Bloomsbury Books is an old-fashioned new and rare bookstore that has resisted change for a hundred years. It is run by men and guided by the general manager’s unbreakable fifty-one rules, but in post-war 1950, the world is changing, especially the world of books and publishing. At Bloomsbury Books, the women who work in the shop have plans.
Vivien Lowry: Brilliant and stylist, Vivien has been single since her aristocratic fiancé died fighting during World War II. A budding writer, she works in the shop’s fiction department. Grace Perkins: Married with two young sons, she’s been working to support the family following her husband’s mental breakdown in the war’s aftermath. Evie Stone: In the first class of female students from Cambridge permitted to earn a degree, they denied Evie a position as a research assistant in favor of her less accomplished male rival. Now she catalogues books.
Although the business is struggling, the owner is reluctant to sell, because it is a London fixture. In post-war London, these three women are determined to battle misogyny and find their own way. If they work together, their dreams just might come true. The characters all have secrets, secrets that could change their lives if exposed.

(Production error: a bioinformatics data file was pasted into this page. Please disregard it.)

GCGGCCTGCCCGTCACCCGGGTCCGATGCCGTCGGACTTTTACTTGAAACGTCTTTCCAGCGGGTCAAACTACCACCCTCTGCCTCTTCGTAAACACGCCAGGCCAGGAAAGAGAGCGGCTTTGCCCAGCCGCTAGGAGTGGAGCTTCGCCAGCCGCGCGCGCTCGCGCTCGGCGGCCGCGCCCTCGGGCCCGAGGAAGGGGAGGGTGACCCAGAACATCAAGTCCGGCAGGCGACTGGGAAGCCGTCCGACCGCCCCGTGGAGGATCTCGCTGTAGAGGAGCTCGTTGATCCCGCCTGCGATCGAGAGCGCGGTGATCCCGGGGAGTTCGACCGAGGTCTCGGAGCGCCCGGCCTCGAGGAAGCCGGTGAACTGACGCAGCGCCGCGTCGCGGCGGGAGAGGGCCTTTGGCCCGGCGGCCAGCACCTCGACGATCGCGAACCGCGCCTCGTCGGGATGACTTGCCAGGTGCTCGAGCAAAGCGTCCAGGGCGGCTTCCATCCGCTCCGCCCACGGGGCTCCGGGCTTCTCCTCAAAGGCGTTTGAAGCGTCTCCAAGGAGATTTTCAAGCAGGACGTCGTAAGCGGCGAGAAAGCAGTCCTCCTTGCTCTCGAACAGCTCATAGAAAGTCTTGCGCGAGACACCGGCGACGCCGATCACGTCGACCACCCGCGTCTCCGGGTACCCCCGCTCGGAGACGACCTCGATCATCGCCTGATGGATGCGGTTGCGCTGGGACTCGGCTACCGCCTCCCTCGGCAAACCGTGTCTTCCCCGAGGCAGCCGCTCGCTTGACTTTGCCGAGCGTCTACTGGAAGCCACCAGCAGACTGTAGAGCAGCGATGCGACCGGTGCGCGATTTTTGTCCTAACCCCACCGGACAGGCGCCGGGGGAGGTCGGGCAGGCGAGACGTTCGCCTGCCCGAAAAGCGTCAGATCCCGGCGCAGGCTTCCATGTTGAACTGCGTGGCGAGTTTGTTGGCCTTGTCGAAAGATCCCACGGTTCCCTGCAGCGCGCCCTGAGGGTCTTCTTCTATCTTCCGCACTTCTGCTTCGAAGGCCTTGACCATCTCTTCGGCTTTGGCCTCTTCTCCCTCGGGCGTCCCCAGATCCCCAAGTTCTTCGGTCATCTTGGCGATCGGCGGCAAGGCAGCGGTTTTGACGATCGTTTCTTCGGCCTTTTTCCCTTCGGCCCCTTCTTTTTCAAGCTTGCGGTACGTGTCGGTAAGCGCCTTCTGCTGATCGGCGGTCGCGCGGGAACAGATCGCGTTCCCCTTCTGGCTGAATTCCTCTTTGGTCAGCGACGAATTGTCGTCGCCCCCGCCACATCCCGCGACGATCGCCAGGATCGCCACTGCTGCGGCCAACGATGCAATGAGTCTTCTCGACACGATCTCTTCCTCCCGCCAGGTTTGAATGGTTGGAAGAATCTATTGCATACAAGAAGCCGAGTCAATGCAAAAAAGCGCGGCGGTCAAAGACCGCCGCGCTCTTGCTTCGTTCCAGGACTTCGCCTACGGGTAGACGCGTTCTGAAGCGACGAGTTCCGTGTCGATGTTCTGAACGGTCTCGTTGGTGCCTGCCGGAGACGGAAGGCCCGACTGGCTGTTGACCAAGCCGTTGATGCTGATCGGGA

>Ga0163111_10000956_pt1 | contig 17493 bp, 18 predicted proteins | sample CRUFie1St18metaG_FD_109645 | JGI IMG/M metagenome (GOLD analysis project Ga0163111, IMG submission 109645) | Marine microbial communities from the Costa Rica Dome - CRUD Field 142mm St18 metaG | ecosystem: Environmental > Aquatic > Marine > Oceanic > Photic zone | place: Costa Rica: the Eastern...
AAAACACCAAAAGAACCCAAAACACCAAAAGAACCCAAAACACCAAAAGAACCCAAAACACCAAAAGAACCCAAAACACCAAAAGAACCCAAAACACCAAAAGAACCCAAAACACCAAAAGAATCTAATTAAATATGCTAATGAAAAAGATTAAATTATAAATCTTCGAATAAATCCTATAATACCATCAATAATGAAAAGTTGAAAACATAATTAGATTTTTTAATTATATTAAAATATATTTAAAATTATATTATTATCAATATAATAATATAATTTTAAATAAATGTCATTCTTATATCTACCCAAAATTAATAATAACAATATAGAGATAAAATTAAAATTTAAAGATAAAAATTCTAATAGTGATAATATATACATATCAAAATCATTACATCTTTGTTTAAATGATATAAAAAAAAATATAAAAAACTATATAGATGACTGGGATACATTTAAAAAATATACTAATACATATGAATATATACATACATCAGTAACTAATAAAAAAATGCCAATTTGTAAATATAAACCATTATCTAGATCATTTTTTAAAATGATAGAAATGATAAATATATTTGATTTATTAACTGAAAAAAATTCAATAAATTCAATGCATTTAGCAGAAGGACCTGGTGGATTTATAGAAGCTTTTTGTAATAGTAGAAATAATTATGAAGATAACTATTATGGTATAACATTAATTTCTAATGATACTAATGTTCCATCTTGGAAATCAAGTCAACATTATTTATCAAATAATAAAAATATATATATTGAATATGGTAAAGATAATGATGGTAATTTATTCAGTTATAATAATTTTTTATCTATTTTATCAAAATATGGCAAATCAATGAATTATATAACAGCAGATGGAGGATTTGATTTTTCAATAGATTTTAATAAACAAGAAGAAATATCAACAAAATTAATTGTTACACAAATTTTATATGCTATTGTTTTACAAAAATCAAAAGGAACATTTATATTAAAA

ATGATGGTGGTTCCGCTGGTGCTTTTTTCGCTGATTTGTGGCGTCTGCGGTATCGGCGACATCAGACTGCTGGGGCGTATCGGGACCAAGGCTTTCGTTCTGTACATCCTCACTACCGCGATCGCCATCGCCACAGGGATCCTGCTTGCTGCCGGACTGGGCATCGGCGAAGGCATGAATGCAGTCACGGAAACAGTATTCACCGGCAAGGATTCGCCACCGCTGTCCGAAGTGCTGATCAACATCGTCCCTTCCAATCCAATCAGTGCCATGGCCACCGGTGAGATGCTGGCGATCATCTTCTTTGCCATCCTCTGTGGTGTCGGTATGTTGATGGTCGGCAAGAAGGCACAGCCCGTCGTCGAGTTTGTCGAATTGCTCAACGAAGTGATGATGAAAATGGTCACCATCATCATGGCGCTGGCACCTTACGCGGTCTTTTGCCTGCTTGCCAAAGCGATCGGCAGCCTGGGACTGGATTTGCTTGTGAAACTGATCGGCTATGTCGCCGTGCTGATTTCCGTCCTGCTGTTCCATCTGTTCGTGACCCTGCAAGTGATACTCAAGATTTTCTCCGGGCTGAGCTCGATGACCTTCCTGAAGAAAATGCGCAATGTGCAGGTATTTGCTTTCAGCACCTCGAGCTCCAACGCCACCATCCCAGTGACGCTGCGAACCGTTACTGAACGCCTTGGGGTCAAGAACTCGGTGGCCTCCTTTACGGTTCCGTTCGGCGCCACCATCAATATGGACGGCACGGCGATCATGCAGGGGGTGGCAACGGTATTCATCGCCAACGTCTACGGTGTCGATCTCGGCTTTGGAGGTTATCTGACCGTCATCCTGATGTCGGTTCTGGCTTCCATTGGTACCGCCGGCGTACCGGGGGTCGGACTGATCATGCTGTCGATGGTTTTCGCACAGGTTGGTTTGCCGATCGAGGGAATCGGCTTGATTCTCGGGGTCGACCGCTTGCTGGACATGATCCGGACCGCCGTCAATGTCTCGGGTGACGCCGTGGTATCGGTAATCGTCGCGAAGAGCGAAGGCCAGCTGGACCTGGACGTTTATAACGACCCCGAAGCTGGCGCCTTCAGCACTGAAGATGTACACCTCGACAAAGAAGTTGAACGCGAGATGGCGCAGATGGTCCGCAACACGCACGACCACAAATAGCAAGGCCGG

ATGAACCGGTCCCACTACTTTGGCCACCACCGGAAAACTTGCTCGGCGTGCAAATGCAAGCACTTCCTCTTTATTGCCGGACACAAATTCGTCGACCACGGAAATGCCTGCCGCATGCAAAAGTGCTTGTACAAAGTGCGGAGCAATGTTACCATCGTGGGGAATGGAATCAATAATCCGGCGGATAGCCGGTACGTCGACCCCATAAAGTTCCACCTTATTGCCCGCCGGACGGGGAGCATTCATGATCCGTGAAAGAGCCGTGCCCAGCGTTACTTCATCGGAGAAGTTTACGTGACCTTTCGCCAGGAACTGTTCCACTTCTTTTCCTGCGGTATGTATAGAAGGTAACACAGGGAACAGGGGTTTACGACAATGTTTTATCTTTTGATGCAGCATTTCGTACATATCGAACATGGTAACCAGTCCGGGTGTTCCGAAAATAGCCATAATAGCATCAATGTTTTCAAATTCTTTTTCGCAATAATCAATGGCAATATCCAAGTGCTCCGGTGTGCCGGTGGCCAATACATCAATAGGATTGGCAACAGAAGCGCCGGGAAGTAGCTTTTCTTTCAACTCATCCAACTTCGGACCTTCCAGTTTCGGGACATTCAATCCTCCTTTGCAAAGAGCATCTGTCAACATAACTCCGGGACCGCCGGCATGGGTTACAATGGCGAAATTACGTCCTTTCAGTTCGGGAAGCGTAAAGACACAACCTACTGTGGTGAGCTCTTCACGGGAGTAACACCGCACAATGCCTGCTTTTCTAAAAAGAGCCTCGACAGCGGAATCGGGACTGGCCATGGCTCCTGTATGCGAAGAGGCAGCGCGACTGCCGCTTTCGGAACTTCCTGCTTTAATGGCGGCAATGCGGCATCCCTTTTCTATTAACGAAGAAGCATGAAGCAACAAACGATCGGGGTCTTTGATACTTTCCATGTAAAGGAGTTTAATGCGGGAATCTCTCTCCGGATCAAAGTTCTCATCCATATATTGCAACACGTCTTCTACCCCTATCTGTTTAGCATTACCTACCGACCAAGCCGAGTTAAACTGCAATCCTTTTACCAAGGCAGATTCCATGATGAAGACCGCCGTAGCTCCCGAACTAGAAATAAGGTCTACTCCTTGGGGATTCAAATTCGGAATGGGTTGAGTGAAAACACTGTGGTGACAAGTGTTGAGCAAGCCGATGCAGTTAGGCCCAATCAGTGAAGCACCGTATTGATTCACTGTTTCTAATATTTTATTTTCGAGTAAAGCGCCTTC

Remember on Seinfeld when Jerry and George pitched a sitcom about nothing to network executives? Well, that’s how I felt about the first half of this novel. It focused on plodding character sketches without much of a plot and I had a hard time keeping my mind off my grocery list. When the pace picked up, I started to enjoy it. I particularly liked the literary and cultural references to Daphne du Maurier, Samuel Beckett, Ellen Doubleday, Sonia Blair (widow of George Orwell), and Peggy Guggenheim.
The author uses some clever writing conventions. For example, each chapter begins with one of the 51 rules that are posted in the bookshop and then the storyline deals with that rule. The book is richly detailed with a strong sense of place and has well-drawn characters, some delightfully unlikeable, and I adored the ending. Bloomsbury Girls is a light summer read fans of The Jane Austen Society, also by Jenner, will find charming. Other reviewers liked it better; I give it 3.5 stars.
Published Date: May 2022
Genres: Canadian fiction, historical fiction
Read-alikes: Freya by Anthony Quinn; The Last Bookshop in London by Madeline Martin; The Paris Bookseller by Kerri Maher.